When it comes to the workplace, unfortunately, more often than not, women start out on the back foot. But, as the below businesses prove, it doesn’t always stay that way for long. From the woman who created everyone’s favourite champagne to the founder of a beauty brand now worth $1.7 billion, we’ve rounded up the brands founded and led by women that you need to have on your radar.
Founded by Peta Heinsen and Ilona Hamer
After noticing it was near impossible to find simple yet sophisticated swimwear, Australian sisters Peta Heinsen and Ilona Hamer realised a gap in the market and set out to create just that. Launched in 2015, Matteau quickly became a favourite within the fashion industry, before the world, including celebrities Phoebe Tonkin and Rosie Huntington-Whiteley, took note. In 2018, they expanded into resort wear and hosted their first fashion show as part of Mercedes-Benz Fashion Week Australia this month.
Founded by Emily Weiss
After being introduced to the world via her role on The Hills as Lauren Conrad’s Teen Vogue colleague, Emily Weiss started popular beauty blog Into The Gloss, before later launching her own skincare and makeup line, Glossier. With its millennial pink packaging, products that actually work and a clever social media strategy, Glossier quickly became of the beauty industry’s coolest brands and this year, the company was valued at a casual US $1.2 billion (approx. AU $1.7 billion).
3. Vestiaire Collective
Co-founded by Fanny Moizant
During the 2009 recession, Fanny Moizant noticed an influx of fashion industry insiders selling their second-hand designer goods and realised there was a gap in the market: a place that authenticates and prices luxury items based on their condition, then sells them on. With the help of five other co-founders, Vestiaire Collective was started out of Moizant’s Paris apartment and now has over 8 million members in 50 countries worldwide.
4. Veuve Clicquot
Led and Innovated by Madame Clicquot
In 1805, before women were even able to open their own bank accounts, 27-year-old Madame Clicquot, also known as La Grande Dame of Champagne, was paving the way for businesswomen everywhere. Taking the reins at Maison Clicquot after her husband’s death, she went on to create the first vintage champagne in 1810 and the first known blended rosé champagne in 1818; forever shaping the landscape of champagne. Almost 250 years on, Veuve Clicquot is still one of the largest champagne houses in the world and keeps a strong connection to Madame Clicquot’s innovative and audacious spirit through the Veuve Clicquot Business Women Award. Launched in 1972, the Veuve Clicquot Business Woman Award is a celebration of bold, entrepreneurial women, giving recognition to women all over the world breaking the mould in their respective fields.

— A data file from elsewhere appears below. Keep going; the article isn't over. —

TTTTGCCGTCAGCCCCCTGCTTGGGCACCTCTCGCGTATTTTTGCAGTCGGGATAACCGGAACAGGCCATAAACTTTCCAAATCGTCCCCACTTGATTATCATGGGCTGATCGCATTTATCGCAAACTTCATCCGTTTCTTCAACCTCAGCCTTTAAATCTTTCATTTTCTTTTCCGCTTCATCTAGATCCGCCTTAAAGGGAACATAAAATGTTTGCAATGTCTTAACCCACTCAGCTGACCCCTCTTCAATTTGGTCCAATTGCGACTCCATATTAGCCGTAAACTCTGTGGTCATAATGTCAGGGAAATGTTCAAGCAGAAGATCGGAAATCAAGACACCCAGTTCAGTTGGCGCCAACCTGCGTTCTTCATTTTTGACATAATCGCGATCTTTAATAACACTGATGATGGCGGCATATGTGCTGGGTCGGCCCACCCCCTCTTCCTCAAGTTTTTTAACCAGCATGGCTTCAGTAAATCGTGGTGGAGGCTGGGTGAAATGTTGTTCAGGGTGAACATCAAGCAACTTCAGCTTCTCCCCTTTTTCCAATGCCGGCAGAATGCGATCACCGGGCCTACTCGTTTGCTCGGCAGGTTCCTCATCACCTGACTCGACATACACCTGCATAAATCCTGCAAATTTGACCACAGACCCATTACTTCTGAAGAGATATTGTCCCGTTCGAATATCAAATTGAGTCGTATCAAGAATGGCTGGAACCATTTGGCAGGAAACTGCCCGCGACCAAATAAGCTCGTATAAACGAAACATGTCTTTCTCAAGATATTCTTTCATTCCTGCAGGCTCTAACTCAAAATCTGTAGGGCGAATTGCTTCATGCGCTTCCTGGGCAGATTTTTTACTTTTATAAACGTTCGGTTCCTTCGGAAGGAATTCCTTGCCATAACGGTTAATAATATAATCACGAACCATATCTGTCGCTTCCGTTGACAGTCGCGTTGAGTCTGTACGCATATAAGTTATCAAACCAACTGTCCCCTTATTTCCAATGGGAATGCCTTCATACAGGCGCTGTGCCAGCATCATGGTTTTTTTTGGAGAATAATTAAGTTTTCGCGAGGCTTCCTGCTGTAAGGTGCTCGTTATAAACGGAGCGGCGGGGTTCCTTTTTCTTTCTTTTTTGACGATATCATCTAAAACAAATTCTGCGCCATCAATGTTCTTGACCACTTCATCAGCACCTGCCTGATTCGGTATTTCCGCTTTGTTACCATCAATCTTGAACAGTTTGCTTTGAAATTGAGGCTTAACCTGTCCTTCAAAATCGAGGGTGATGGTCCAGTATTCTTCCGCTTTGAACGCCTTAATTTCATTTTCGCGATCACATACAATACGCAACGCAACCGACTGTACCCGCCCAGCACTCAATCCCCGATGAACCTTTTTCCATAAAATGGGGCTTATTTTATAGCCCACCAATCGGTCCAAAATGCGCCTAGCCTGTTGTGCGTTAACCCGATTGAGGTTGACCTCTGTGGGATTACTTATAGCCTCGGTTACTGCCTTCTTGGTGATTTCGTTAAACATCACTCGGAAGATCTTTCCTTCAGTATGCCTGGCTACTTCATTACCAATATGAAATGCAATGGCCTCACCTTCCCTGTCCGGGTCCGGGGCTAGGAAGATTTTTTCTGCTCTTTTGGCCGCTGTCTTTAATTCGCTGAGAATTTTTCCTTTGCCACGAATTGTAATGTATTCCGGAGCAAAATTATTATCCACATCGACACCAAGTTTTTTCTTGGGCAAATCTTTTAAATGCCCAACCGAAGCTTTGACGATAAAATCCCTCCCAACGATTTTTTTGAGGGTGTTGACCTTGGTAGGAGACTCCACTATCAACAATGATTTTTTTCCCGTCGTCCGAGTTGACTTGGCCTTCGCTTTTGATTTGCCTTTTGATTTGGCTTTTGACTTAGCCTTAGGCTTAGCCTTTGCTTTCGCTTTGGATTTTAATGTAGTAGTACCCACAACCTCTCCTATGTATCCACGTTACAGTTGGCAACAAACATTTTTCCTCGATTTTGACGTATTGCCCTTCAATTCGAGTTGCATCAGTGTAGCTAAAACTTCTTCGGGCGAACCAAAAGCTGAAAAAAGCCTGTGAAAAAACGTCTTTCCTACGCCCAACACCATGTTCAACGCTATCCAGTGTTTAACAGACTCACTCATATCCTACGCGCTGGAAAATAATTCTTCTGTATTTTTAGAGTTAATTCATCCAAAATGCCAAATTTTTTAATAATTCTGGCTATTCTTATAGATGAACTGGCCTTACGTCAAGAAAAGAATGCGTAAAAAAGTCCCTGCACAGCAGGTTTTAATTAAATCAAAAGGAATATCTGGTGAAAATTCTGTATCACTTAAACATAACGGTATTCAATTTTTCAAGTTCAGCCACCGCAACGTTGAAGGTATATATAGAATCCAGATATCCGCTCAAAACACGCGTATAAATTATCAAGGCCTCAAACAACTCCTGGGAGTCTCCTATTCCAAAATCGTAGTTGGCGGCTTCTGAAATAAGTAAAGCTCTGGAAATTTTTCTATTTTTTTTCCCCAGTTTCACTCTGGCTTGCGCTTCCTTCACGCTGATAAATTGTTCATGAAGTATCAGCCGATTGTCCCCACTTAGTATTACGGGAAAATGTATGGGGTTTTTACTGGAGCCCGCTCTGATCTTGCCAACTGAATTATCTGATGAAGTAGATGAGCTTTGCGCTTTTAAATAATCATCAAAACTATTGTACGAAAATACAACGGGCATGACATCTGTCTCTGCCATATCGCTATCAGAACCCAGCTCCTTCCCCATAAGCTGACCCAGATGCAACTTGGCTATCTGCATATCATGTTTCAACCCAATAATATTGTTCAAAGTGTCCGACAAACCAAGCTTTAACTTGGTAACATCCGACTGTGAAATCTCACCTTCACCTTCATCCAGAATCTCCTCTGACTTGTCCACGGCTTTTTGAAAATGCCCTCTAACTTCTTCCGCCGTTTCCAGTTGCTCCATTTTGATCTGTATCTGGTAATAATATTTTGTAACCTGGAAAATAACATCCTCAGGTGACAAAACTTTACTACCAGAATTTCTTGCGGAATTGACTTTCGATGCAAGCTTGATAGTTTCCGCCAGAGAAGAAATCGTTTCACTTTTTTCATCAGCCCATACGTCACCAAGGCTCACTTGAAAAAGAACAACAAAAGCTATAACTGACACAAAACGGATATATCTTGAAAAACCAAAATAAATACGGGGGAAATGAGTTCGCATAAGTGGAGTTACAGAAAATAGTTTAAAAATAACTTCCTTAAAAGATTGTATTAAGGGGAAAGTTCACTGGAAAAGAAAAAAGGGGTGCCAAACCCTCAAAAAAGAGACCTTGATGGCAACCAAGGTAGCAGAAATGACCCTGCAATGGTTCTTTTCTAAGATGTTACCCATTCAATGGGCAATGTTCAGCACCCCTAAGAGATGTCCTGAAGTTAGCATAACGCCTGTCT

Founded by Whitney Wolfe Herd
Former co-founder of Tinder, Whitney Wolfe Herd, left the dating app on bad terms: suing for sexual harassment, an experience that eventually led her to start a dating app of her own with a major difference: women front of mind. In December 2014, feminist dating app Bumble was born, giving women the power by requiring them to initiate conversation. Fast-forward five years and Bumble is the fastest-growing dating app in the U.S., valued at over US $1 billion and with two extra modes, Bumble BFF, for finding new friends, and Bumble Bizz, for networking and business opportunities.
6. Frank Body
Co-founded by Jess Hatzis and Bree Johnson
After meeting in university, Australians Jess Hatzis and Bree Johnson co-founded Frank Body, a natural beauty brand that was originally made up of one product - a coffee scrub – which quickly became a cult product and was later joined by 27 others. With a Forbes 30 Under 30 listing, a Veuve Cliquot New Generation award and over $20 million in brand sales in 2016 alone, we’d say this side hustle didn’t do too badly for itself.
Founded by Melanie Perkins
At just 22, Melanie Perkins flew from Perth to Silicon Valley, San Francisco to pitch her idea - a simple online design tool named Canva - to investors. Despite trying for three years to secure investments with no avail, this time Perkins’ idea struck a chord and, finally, the young Australian woman’s idea was realised. Last year, Canva was valued at over $1 billion with an estimated million users across 179 countries.
8. Mecca Cosmetica
Founded by Jo Horgan
In 1997, 29-year-old Jo Horgan quit her job at L'Oreal, sold her house for funding, and launched her own company, Mecca. After noticing how difficult it was to shop for cosmetics in department stores, with each brand’s employee trying to sell their products only, Horgan had the idea to create a shop for all different kinds of cult skincare and beauty products. Now, Mecca has expanded to over 100 stores across Australia and New Zealand and sells its own range, Mecca Max.
9. The RealReal
Founded by Julie Wainwright
Having a taste for designer goods and high-end fashion can often be a great thing when it comes to your wardrobe offerings, but not so great when it comes to your credit card. That’s where e-commerce entrepreneur Julie Wainwright comes in, founding The RealReal, a website selling second-hand authentic designer goods, in 2011. With $288 million in funding raised, The RealReal is now one of the world’s most successful consignment businesses.